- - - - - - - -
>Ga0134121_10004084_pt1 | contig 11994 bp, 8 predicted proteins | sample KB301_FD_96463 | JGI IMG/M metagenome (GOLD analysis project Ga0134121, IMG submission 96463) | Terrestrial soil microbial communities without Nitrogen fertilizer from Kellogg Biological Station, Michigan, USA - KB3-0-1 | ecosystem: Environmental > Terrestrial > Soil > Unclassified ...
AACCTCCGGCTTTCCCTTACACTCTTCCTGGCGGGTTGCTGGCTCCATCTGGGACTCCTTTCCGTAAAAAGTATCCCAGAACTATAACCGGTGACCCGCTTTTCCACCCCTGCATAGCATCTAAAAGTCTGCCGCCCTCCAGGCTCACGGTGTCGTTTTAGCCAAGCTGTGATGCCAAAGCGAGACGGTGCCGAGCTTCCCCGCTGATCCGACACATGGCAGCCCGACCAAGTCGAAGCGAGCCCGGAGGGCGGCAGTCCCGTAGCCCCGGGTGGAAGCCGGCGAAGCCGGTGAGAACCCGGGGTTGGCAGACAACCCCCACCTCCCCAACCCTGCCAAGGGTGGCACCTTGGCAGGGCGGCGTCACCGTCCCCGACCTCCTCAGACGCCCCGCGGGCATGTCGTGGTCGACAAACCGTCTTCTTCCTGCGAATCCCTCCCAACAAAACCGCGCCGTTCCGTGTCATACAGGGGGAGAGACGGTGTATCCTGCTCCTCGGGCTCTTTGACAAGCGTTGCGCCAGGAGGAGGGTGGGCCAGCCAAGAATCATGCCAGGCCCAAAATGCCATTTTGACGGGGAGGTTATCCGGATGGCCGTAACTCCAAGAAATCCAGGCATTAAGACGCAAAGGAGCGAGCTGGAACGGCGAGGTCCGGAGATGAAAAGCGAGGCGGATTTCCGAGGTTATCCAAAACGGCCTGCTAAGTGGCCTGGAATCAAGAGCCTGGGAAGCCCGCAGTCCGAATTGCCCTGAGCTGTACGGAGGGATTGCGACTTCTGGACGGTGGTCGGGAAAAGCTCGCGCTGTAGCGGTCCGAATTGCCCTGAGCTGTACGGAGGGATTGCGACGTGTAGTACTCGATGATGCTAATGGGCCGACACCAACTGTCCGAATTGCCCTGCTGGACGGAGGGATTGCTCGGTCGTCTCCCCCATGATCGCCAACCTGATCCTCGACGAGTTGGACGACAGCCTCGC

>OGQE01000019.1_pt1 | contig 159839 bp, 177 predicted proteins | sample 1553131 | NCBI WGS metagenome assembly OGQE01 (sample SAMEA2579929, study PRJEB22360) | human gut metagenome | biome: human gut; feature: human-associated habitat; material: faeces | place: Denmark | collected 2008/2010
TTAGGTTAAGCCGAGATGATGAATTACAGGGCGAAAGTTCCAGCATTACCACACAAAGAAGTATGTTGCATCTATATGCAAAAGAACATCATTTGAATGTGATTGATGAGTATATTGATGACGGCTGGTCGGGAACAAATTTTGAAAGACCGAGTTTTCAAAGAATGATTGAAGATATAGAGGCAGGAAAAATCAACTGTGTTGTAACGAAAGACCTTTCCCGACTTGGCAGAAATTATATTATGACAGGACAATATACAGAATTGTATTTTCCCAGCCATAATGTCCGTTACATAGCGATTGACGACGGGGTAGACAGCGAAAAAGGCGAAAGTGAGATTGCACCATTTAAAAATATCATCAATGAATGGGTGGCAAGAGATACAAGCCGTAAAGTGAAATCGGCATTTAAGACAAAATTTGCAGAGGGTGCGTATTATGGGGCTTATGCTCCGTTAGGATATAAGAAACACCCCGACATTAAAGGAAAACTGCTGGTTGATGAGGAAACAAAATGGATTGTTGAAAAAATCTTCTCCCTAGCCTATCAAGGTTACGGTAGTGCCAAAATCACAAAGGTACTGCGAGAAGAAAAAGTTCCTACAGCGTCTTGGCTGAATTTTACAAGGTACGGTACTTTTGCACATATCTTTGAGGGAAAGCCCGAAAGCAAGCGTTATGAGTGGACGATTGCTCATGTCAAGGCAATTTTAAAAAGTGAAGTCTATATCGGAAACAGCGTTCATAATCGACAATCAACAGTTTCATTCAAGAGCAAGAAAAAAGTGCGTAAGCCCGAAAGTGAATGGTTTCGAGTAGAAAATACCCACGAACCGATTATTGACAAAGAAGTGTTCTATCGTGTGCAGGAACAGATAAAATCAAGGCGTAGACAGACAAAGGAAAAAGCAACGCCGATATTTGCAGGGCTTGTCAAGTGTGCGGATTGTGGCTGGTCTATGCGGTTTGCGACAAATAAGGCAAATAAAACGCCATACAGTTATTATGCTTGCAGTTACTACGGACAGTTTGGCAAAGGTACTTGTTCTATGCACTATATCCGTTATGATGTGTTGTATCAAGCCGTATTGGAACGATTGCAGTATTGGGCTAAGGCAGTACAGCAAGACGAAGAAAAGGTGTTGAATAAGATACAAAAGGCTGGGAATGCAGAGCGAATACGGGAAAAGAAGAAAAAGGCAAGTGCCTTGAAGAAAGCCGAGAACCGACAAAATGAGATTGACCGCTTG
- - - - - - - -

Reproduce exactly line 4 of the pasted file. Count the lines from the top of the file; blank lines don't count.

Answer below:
TTAGGTTAAGCCGAGATGATGAATTACAGGGCGAAAGTTCCAGCATTACCACACAAAGAAGTATGTTGCATCTATATGCAAAAGAACATCATTTGAATGTGATTGATGAGTATATTGATGACGGCTGGTCGGGAACAAATTTTGAAAGACCGAGTTTTCAAAGAATGATTGAAGATATAGAGGCAGGAAAAATCAACTGTGTTGTAACGAAAGACCTTTCCCGACTTGGCAGAAATTATATTATGACAGGACAATATACAGAATTGTATTTTCCCAGCCATAATGTCCGTTACATAGCGATTGACGACGGGGTAGACAGCGAAAAAGGCGAAAGTGAGATTGCACCATTTAAAAATATCATCAATGAATGGGTGGCAAGAGATACAAGCCGTAAAGTGAAATCGGCATTTAAGACAAAATTTGCAGAGGGTGCGTATTATGGGGCTTATGCTCCGTTAGGATATAAGAAACACCCCGACATTAAAGGAAAACTGCTGGTTGATGAGGAAACAAAATGGATTGTTGAAAAAATCTTCTCCCTAGCCTATCAAGGTTACGGTAGTGCCAAAATCACAAAGGTACTGCGAGAAGAAAAAGTTCCTACAGCGTCTTGGCTGAATTTTACAAGGTACGGTACTTTTGCACATATCTTTGAGGGAAAGCCCGAAAGCAAGCGTTATGAGTGGACGATTGCTCATGTCAAGGCAATTTTAAAAAGTGAAGTCTATATCGGAAACAGCGTTCATAATCGACAATCAACAGTTTCATTCAAGAGCAAGAAAAAAGTGCGTAAGCCCGAAAGTGAATGGTTTCGAGTAGAAAATACCCACGAACCGATTATTGACAAAGAAGTGTTCTATCGTGTGCAGGAACAGATAAAATCAAGGCGTAGACAGACAAAGGAAAAAGCAACGCCGATATTTGCAGGGCTTGTCAAGTGTGCGGATTGTGGCTGGTCTATGCGGTTTGCGACAAATAAGGCAAATAAAACGCCATACAGTTATTATGCTTGCAGTTACTACGGACAGTTTGGCAAAGGTACTTGTTCTATGCACTATATCCGTTATGATGTGTTGTATCAAGCCGTATTGGAACGATTGCAGTATTGGGCTAAGGCAGTACAGCAAGACGAAGAAAAGGTGTTGAATAAGATACAAAAGGCTGGGAATGCAGAGCGAATACGGGAAAAGAAGAAAAAGGCAAGTGCCTTGAAGAAAGCCGAGAACCGACAAAATGAGATTGACCGCTTG